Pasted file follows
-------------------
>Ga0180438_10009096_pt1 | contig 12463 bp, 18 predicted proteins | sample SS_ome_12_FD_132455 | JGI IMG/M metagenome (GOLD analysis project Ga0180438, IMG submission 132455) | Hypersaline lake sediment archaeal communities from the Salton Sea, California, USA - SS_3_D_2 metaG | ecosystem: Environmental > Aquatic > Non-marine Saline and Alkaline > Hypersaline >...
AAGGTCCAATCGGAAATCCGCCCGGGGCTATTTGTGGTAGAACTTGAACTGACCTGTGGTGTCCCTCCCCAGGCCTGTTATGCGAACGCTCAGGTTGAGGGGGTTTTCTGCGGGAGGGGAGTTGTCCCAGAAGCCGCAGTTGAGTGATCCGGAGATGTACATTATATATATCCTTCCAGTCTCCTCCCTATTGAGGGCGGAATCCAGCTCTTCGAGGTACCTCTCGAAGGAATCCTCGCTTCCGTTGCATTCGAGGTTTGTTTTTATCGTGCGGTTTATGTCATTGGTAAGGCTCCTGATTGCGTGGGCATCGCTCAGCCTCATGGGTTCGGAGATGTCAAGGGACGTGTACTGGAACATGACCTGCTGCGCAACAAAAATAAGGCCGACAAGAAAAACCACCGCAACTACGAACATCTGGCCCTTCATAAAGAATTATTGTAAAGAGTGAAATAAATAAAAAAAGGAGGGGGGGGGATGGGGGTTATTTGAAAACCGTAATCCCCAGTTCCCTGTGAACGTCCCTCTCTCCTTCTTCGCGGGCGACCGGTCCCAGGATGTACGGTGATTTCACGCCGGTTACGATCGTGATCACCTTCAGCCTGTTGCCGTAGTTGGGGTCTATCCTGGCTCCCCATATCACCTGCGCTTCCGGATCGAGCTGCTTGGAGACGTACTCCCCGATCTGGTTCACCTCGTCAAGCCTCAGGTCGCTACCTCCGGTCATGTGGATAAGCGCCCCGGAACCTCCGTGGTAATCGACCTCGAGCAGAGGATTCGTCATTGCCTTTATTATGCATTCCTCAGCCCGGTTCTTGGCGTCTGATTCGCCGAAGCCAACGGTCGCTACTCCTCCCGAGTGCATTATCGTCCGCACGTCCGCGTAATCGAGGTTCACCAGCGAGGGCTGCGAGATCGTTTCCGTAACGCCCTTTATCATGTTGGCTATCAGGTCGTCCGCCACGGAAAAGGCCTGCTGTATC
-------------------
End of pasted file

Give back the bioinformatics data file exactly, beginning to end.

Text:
>Ga0180438_10009096_pt1 | contig 12463 bp, 18 predicted proteins | sample SS_ome_12_FD_132455 | JGI IMG/M metagenome (GOLD analysis project Ga0180438, IMG submission 132455) | Hypersaline lake sediment archaeal communities from the Salton Sea, California, USA - SS_3_D_2 metaG | ecosystem: Environmental > Aquatic > Non-marine Saline and Alkaline > Hypersaline >...
AAGGTCCAATCGGAAATCCGCCCGGGGCTATTTGTGGTAGAACTTGAACTGACCTGTGGTGTCCCTCCCCAGGCCTGTTATGCGAACGCTCAGGTTGAGGGGGTTTTCTGCGGGAGGGGAGTTGTCCCAGAAGCCGCAGTTGAGTGATCCGGAGATGTACATTATATATATCCTTCCAGTCTCCTCCCTATTGAGGGCGGAATCCAGCTCTTCGAGGTACCTCTCGAAGGAATCCTCGCTTCCGTTGCATTCGAGGTTTGTTTTTATCGTGCGGTTTATGTCATTGGTAAGGCTCCTGATTGCGTGGGCATCGCTCAGCCTCATGGGTTCGGAGATGTCAAGGGACGTGTACTGGAACATGACCTGCTGCGCAACAAAAATAAGGCCGACAAGAAAAACCACCGCAACTACGAACATCTGGCCCTTCATAAAGAATTATTGTAAAGAGTGAAATAAATAAAAAAAGGAGGGGGGGGGATGGGGGTTATTTGAAAACCGTAATCCCCAGTTCCCTGTGAACGTCCCTCTCTCCTTCTTCGCGGGCGACCGGTCCCAGGATGTACGGTGATTTCACGCCGGTTACGATCGTGATCACCTTCAGCCTGTTGCCGTAGTTGGGGTCTATCCTGGCTCCCCATATCACCTGCGCTTCCGGATCGAGCTGCTTGGAGACGTACTCCCCGATCTGGTTCACCTCGTCAAGCCTCAGGTCGCTACCTCCGGTCATGTGGATAAGCGCCCCGGAACCTCCGTGGTAATCGACCTCGAGCAGAGGATTCGTCATTGCCTTTATTATGCATTCCTCAGCCCGGTTCTTGGCGTCTGATTCGCCGAAGCCAACGGTCGCTACTCCTCCCGAGTGCATTATCGTCCGCACGTCCGCGTAATCGAGGTTCACCAGCGAGGGCTGCGAGATCGTTTCCGTAACGCCCTTTATCATGTTGGCTATCAGGTCGTCCGCCACGGAAAAGGCCTGCTGTATC